Get inspired by a multitude of diverse visionaries at SXSW – browse more 2017 Keynotes, Featured Sessions, Red Carpets, and Q&A’s on our YouTube Channel.

Follow us on Facebook, Twitter, Instagram, and SXSW News for the latest SXSW coverage, recaps, late-breaking announcements, and updates.

The post Filmmaker In Focus Series: Crime appeared first on SXSW.

Source: SxSW Film

June 1, 2017

Framer Design: The UI/UX Design Ultimate Tool

Framer Design: The UI/UX Design Ultimate Tool

It’s a great time to be a designer especially in terms of access to information, resources and tools to get our job done effectively. Today, to make things even more exciting, the lovely people from Framer launched Framer Design. In my opinion, this is the new standard for UI/UX design tools. The reason I am so adamant about my statement is because it brings design and code closer together than ever before. It’s not a coding tool that does design so so, it can be used as a design tool solely and beautifully, but it magically allows you to create prototypes right there as you would expect if you used Framer before.

Details on this awesome UI/UX Design tool

The new graphics mode offers a way to draw your designs directly in Framer, with a full-featured toolkit and device-specific artboards. But where Framer Design really excels is in its auto-layout functions, built specifically for responsive interface design. Once artboards are complete, a designer can then simply switch over to Code mode and insert pre-made interaction patterns or create multi-screen app flows. Programming logic still powers much of how the Code editor works, but for the most part, it’s wrapped in customizable snippets and a WYSIWYG interface.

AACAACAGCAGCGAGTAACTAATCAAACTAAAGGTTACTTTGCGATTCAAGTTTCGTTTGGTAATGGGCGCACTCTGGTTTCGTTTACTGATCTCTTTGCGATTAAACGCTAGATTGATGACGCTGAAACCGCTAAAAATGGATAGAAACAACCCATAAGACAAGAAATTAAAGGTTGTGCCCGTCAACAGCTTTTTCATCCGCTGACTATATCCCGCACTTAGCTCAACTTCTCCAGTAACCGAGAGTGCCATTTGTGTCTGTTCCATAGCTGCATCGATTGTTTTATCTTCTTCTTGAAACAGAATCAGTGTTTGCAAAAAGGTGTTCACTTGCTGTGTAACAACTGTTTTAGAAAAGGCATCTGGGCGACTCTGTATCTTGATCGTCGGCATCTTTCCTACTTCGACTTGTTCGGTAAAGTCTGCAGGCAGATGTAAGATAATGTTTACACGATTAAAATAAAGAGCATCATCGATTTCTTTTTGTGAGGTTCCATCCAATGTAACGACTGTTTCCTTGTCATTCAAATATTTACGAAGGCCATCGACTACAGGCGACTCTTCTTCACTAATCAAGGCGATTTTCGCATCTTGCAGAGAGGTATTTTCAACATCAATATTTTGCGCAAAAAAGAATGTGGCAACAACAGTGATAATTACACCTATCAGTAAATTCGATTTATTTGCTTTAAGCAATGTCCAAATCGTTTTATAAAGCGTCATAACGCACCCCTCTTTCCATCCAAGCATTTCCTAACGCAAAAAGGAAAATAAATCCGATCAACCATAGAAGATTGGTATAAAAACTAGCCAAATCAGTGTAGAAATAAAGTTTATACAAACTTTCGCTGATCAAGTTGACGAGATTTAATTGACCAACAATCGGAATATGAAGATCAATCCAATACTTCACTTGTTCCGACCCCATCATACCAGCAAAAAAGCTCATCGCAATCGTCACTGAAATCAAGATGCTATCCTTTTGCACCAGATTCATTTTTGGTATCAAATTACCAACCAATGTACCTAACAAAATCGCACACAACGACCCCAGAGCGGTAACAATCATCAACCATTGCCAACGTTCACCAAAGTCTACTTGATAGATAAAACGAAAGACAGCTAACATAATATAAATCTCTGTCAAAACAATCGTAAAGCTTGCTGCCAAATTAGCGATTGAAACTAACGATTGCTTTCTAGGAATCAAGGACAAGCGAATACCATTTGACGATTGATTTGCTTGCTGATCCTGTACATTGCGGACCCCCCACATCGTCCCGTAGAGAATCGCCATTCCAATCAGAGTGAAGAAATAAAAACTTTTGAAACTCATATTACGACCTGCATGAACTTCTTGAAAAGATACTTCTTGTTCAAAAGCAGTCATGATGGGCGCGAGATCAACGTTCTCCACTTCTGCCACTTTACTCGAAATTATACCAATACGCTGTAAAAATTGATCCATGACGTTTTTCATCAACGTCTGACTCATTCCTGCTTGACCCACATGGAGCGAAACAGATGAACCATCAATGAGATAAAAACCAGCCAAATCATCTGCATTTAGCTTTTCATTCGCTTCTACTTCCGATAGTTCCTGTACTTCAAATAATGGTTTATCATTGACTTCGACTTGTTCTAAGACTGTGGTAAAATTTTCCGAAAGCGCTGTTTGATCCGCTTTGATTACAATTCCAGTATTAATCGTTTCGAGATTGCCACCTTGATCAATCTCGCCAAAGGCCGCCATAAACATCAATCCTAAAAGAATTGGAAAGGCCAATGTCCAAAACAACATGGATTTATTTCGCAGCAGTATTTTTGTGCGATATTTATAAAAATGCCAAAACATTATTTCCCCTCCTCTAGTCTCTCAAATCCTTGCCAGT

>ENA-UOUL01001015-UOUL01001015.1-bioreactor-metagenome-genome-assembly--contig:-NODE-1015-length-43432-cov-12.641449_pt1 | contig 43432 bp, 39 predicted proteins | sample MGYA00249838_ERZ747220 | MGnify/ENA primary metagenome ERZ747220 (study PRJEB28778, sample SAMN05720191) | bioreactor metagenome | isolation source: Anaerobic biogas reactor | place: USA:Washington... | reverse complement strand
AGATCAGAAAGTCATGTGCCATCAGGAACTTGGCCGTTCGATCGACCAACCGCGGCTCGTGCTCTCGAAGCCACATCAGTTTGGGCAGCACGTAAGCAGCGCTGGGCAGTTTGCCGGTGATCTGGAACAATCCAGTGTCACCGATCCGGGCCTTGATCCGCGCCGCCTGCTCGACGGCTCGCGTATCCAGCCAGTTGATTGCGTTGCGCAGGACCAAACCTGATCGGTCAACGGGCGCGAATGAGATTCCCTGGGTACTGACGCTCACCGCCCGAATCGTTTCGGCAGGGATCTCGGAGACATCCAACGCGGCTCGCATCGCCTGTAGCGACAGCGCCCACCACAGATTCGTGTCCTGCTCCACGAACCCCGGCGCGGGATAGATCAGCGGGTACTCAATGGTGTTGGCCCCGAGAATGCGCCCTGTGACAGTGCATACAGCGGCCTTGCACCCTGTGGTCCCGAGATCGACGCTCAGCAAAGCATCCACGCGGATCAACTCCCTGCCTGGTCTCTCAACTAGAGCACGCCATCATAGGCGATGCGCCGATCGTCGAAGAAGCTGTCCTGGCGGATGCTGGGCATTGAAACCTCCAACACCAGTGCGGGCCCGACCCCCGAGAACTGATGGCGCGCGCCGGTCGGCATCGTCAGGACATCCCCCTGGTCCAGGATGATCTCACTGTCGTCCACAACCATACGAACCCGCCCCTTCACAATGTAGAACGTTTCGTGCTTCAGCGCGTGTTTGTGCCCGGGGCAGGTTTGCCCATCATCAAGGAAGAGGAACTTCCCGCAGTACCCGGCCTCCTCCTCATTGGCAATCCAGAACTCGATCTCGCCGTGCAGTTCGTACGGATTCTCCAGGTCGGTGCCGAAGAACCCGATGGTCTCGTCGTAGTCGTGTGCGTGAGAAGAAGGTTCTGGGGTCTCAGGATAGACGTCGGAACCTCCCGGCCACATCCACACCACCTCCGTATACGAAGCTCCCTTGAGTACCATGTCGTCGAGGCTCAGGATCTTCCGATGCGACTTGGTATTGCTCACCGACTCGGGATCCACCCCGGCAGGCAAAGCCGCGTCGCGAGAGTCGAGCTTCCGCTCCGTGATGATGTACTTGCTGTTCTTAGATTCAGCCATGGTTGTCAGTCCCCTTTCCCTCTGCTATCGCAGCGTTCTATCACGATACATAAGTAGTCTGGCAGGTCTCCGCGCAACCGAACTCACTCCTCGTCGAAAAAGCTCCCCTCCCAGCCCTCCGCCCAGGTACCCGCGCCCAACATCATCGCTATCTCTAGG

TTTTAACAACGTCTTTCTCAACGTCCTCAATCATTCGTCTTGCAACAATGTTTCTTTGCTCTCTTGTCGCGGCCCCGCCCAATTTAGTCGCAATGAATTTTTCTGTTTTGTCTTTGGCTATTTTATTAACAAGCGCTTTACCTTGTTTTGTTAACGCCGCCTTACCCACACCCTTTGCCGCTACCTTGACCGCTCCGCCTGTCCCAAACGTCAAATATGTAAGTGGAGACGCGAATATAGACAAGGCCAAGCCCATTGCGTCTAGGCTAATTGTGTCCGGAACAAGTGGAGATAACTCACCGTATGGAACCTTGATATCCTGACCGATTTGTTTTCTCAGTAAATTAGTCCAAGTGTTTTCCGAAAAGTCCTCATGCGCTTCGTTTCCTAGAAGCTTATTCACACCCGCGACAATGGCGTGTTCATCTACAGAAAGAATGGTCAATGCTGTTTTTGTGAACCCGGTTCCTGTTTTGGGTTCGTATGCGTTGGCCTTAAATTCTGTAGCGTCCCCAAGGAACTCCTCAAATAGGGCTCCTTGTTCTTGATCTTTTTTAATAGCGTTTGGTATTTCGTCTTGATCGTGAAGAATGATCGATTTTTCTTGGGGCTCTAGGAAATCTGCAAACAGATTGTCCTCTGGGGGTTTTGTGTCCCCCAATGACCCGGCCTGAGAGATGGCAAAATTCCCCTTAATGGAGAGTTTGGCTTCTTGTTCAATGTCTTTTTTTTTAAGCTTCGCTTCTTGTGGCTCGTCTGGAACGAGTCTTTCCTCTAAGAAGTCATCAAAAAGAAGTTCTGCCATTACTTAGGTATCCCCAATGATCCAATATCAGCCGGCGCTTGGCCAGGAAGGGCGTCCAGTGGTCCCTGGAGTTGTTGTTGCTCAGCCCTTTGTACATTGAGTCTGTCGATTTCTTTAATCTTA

“Even as a web app, it feels smoother than native. It’s solid, does what you expect it to do and then some. I especially like the auto-aligning and responsive settings. I foresee a bright future for Framer.” – Tim Van Damme, Head of Design at Abstract

This launch marks a pivotal point in the design space, opening up the power of code-based prototyping to the masses. Within the past year alone, Framer has increased its Enterprise accounts by tenfold, onboarding entire product teams at tech giants like Google, Facebook, Amazon and Uber to corporate companies like Barclays and SAP, as well as agencies like Huge, Work & Co. and Frog. To cater to the specific demands of cross-collaborative teams, Framer has also built an entire Cloud collaborative workflow, providing enterprise-level security and access via the client’s own SSO services. Other team workflow features include a full access management panel with version control, built-in project invites and real-time design updates for team members.

I have been playing with it for the past week and I have to say, Framer is on to something here. As a design tool alone Framer is very impressive. It’s fast and has pretty much feature parity with the competition. Now add on top of that the Framer Studio and resources already available for prototyping. That explains why I think this is a big deal.

I have been designing and coding for the past 15 years and I always had the desire to have one tool to rule them all. This may or may not be the silver bullet but the most important thing is that Framer is setting the bar for what a product design tool should be and do and that is great for all of us and the industry in general.  

How major companies use Framer

Because Framer is a browser-based app, the tool allows for unparalleled flexibility when it comes to integrations, modules and third-party apps.  

For more information check out https://framer.com/

Jun 01, 2017

Source: Abduzeedo UI/UX